I've known for years that something was seriously wrong with that building. If ever Trump stages a "terror" attack to rally the country around him, the attack will probably have some link to this troubled property. (Was that an overly-paranoid prognostication? Maybe. But I'm putting it out there nonetheless.)

I'd like to offer a revised and updated version of my earlier words.

Basically, Deutsche Bank put up the bulk of the money for that building, something on the order of $640 million. A hedge fund called Fortress Investment Group also put up some of the money, a bit more than $100 million. (Here's Wikipedia's entry on Fortress. Some of their loans were downright strange: They did business with Harvey Weinstein at a time when most others were running away.)

All told, Trump had to pay back a loan that was the better part of a billion bucks. But the building has not done well. Nobody wants to rent the retail space.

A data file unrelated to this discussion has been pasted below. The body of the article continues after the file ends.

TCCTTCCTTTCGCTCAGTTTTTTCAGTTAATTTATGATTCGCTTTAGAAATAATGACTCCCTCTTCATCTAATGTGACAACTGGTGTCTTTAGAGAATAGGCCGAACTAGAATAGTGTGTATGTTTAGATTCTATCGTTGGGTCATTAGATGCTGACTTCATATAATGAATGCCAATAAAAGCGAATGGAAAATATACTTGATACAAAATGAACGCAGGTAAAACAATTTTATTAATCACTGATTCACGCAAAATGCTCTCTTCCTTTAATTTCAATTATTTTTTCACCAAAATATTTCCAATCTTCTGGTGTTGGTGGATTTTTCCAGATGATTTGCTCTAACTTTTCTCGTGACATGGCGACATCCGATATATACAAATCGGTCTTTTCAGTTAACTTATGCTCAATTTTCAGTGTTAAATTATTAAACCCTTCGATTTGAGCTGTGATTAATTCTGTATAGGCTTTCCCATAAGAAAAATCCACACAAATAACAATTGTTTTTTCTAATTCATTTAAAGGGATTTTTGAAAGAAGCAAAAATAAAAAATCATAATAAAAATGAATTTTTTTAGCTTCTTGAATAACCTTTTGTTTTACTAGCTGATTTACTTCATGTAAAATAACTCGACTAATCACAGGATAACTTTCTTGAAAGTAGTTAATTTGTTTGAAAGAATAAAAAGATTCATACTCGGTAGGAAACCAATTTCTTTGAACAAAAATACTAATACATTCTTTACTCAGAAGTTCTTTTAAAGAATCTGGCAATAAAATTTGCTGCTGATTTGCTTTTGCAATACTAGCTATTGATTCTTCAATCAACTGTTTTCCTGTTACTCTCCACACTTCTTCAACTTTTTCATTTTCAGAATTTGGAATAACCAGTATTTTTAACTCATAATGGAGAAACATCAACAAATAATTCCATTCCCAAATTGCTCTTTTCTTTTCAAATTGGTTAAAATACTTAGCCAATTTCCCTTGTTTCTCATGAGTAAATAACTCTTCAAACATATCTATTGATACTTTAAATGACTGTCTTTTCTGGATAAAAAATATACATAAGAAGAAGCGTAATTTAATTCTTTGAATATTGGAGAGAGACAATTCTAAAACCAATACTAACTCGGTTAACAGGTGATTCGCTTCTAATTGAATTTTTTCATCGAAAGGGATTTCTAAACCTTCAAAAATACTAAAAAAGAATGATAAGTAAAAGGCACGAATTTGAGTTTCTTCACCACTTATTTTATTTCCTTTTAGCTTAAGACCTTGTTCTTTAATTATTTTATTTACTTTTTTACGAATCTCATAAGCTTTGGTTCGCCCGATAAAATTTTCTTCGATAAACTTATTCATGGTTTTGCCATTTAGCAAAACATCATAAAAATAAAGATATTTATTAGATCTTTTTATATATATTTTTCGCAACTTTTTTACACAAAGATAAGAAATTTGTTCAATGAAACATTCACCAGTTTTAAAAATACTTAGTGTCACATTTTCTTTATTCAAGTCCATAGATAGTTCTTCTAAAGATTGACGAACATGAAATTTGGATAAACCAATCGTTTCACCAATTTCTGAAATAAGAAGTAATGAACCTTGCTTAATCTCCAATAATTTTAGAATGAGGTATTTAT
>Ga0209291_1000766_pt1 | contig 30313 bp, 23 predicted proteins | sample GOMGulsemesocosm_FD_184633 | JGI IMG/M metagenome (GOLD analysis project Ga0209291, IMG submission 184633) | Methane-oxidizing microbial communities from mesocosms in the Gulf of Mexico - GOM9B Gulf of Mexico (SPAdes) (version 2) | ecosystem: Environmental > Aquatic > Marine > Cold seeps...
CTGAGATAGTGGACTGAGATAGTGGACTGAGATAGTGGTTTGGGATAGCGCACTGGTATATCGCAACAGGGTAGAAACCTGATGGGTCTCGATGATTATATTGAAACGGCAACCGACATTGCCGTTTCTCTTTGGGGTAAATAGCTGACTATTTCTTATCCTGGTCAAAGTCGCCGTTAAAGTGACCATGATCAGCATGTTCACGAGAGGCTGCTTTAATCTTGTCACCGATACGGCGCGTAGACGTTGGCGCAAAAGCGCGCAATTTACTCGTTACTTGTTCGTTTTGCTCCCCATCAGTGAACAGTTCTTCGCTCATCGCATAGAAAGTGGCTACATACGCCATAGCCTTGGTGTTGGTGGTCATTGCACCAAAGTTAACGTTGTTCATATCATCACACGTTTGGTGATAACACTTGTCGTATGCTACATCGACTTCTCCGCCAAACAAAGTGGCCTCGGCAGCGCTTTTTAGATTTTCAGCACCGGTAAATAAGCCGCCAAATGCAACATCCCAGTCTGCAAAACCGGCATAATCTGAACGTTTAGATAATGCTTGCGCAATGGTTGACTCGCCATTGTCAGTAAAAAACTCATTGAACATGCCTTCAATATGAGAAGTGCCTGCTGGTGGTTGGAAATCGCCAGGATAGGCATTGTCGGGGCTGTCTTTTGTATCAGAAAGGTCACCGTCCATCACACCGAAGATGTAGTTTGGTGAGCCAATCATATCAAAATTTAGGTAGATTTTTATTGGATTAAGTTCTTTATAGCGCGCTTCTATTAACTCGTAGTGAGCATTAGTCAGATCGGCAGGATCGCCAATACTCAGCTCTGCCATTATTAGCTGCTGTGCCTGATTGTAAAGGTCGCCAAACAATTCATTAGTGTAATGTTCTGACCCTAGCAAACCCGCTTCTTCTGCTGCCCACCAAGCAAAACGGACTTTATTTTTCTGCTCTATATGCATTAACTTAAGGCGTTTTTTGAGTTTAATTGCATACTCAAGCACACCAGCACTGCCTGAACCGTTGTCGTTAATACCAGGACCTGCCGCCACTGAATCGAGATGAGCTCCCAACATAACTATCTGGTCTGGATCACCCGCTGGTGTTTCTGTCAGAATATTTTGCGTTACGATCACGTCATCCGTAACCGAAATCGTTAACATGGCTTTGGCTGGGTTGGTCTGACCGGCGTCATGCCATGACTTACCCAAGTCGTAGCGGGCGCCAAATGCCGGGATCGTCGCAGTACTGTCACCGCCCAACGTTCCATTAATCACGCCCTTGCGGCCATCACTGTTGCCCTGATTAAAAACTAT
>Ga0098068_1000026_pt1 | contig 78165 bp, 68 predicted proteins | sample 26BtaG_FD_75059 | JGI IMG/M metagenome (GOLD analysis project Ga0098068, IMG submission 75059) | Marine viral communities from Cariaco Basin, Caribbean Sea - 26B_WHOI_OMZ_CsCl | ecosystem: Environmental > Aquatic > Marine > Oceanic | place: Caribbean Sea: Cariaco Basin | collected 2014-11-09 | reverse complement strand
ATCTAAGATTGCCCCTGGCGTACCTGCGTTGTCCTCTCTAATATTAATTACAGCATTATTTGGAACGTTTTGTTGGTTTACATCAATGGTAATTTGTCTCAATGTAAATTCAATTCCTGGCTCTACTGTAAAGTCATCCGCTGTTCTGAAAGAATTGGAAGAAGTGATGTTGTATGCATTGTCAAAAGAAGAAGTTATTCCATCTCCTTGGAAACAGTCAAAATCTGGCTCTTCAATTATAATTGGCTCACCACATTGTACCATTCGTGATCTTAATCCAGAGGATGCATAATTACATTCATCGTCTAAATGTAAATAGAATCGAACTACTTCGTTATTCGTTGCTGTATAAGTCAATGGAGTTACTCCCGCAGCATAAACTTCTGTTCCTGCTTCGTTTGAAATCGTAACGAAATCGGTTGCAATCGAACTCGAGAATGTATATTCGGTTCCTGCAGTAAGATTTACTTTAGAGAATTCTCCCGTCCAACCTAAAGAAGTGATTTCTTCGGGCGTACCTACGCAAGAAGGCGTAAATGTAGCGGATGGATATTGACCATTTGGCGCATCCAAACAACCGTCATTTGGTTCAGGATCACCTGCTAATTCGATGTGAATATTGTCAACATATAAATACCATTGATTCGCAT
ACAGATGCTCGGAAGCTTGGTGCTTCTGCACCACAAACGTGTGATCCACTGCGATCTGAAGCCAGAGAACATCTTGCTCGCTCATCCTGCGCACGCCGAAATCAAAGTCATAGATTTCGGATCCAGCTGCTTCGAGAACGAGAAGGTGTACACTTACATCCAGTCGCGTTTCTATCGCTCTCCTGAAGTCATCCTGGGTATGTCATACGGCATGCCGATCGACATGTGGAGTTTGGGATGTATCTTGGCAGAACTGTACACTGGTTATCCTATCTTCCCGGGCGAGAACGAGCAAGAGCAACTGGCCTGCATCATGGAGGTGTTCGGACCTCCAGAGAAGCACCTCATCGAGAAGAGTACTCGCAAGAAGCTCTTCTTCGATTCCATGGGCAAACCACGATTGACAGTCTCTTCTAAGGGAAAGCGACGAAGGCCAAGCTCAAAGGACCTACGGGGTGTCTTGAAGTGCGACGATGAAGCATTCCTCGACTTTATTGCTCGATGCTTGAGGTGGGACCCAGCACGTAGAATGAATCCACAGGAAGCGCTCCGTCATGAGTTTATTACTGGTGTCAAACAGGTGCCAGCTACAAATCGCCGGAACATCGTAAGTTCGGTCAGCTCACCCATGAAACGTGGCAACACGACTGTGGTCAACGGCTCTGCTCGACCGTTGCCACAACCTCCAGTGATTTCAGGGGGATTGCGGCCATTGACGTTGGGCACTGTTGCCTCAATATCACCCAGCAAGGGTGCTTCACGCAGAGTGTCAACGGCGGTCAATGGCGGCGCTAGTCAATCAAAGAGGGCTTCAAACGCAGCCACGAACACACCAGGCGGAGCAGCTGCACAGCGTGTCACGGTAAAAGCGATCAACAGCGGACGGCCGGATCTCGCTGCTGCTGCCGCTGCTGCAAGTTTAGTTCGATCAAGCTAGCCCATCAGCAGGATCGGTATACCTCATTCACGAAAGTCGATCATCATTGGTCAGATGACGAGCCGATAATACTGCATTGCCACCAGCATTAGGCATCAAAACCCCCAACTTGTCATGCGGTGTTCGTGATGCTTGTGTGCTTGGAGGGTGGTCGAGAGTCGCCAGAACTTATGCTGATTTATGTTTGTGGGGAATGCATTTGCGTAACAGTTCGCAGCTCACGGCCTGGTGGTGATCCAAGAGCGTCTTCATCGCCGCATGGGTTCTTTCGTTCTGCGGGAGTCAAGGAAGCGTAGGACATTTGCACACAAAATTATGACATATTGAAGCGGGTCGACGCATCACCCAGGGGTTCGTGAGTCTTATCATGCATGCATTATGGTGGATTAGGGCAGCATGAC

After the thing turned into a boondoggle, Trump realized that he could not pay Deutsche Bank. Naturally, Deutsche Bank sued. That lawsuit spurred Trump to mount an absolutely hilarious counter-suit for three billion dollars. He blamed the bank for the 2007-08 financial crisis.

(That's sort of like blaming civic breakdown in Somalia on Yovanovich.)

Here's the freaky part -- perhaps the freakiest part of Trump's whole freaky career: Trump and Deutsche Bank soon kissed and made up. I have no idea how. I have no idea why. But through some magical operation, Trump squared things with Deutsche Bank. Where did he get the money? I don't know. Why did they forgive that insane lawsuit? I don't know.

Many people suspect that Trump pulled off this trick with the help of someone with a Russian name.

But Fortress -- the other investor -- remained a problem. Somehow, Trump talked this Fortress group into accepting just $48 million on a loan that went north of $100 million.

How the hell did he do that? Magic. Can you use the same magic to get a car loan at half price? No.

Think about this situation carefully. The vast majority of the loaned money came from Deutsche Bank. Somehow, after suit and countersuit, Trump was able to satisfy those bankers. But when it came to Fortress, all of a sudden Trump screamed "I'm poor!" He could not make scheduled payments.

And so it was that poverty-stricken Donald talked Fortress into cutting his debt in half.